ENG214 Topics in World Literature: Ancient to Medieval
Prof. E. Joy
Sample Student Essay (Critical Essay 1):
Honor with Regard to Desecration
In the Iliad, Homer offers detailed descriptions of the fatal blows received by warriors fighting on both sides of the Trojan War. These descriptions of mutilating injuries inflicted on living individuals depict the ferocity of the fighting. Neither the warriors who inflict these blows nor the warriors who die from their injuries lose honor in these mutilations. Once a warrior has been killed, continued injury, or desecration of the body, is intended to diminish the honor of the fallen soldier; however, in the Iliad, Homer does not allow key warriors to endure the desecration planned for them and implies that victorious warriors achieve greater honor by treating the bodies of their enemies with respect than with scorn.
When Patroklos kills Hektor’s half brother, Kebriones, Homer provides an explicit description of the fatal blow: “Both brows were hit at once, the frontal bone / gave way, and both his eyes burst from their sockets / dropping into the dust before his feet” (16.594-96). Because the blow was struck to a living Kebriones, the details of his wound are listed. In contrast, when the Akhaians win possession of Kebriones’ body intending desecration, the only detail offered is that his gear is stripped away.
Stripping away a fallen warrior’s arms may be dishonoring, but Patroklos’ words regarding Sarpedon’s body imply that the gear represents spoils of war. Patroklos says, “May we / take him, dishonor him, and strip his arms” (16.388-89). By separating the two actions, the desecration is identified as dishonoring more than the stripping of gear.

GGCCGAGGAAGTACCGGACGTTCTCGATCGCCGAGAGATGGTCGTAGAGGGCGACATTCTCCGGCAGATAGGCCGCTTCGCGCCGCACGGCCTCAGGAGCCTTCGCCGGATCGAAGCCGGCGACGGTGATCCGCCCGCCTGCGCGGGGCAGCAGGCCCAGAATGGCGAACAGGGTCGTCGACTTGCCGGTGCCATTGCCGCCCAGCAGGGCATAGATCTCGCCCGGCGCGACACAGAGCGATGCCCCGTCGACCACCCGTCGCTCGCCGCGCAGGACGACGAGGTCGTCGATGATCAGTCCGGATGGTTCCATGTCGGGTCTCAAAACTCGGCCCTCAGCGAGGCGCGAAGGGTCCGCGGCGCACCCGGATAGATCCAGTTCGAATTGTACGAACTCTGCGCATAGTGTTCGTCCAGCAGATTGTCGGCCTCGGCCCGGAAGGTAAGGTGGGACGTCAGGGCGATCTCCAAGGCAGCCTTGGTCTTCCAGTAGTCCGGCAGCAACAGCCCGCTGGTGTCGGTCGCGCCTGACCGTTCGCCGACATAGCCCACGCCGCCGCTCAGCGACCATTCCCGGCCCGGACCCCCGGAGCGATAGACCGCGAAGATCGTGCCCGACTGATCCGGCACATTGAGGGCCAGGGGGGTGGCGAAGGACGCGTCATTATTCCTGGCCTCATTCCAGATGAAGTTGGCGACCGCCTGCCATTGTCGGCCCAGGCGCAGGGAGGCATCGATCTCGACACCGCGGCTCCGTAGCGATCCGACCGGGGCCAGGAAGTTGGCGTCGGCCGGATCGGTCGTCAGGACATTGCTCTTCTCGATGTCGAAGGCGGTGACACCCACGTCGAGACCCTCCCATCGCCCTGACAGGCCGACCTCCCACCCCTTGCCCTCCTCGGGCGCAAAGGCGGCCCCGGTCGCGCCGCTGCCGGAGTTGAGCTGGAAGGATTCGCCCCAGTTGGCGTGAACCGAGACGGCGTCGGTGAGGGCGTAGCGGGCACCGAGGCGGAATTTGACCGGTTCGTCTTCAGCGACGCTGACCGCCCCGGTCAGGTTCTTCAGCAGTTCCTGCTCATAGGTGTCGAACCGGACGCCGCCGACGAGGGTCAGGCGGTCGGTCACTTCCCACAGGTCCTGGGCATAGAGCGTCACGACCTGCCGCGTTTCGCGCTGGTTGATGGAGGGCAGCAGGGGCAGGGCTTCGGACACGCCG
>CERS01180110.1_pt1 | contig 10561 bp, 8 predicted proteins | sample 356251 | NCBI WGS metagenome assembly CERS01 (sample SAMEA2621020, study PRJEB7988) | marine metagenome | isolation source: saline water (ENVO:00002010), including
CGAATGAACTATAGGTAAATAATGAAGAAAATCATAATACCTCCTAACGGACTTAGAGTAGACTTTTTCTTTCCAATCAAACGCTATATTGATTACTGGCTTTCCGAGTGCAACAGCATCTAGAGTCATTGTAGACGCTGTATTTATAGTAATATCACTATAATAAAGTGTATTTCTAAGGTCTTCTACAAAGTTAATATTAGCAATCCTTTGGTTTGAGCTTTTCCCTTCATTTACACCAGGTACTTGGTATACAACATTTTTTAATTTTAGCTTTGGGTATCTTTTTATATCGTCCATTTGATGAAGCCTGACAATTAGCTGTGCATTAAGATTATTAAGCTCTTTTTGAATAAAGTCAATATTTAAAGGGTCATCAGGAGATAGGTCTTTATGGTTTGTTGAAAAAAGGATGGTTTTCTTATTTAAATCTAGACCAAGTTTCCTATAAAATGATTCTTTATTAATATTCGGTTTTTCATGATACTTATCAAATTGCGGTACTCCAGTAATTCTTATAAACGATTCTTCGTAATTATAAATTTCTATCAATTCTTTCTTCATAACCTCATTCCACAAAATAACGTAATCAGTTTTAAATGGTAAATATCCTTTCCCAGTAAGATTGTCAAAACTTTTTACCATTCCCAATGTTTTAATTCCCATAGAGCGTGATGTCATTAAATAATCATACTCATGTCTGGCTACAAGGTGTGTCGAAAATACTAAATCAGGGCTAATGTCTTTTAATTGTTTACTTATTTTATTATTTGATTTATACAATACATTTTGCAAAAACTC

Sarpedon understands Patroklos’ intent to dishonor is fallen body. His final words to his comrades are, “. . . fight / to keep my body, else in later days / this day will be your shame” (16.319-21). Both sides fight ferociously for Sarpedon’s body, yet in the end neither side wins it. Sarpedon is protected from mutilation by the intervention of the gods. On Zeus’ orders, Apollo removes his body from the battlefield. His body is then bathed and anointed and returned to his homeland for proper funeral rights. (16.518-26) Homer does not allow this key warrior to suffer mutilation and dishonor after death.
Nor does Patroklos’ body endure desecration after Hektor kills him, although Hektor’s desire is “to sever and impale Patroklos’ head / on Trojan battlements” (16. 204-5). Instead, Akhilleus reveals his intent to return to the battlefield causing panic among the Trojans and allowing Patroklos’s body to be recovered by the Akhaians. Rather than details of desecration, Homer provides details of Patroklos’ body being bathed, anointed, and prepared for funeral rites as well as Akhilleus’ mourning the loss of Patroklos.
When Akhilleus and Hektor face each other on the battlefield, Hektor tries to reach a pact with Akhilleus:
“I’ll not insult your corpse should Zeus allow me
Victory in the end, your life as prize.
Once I have your gear, I’ll give your body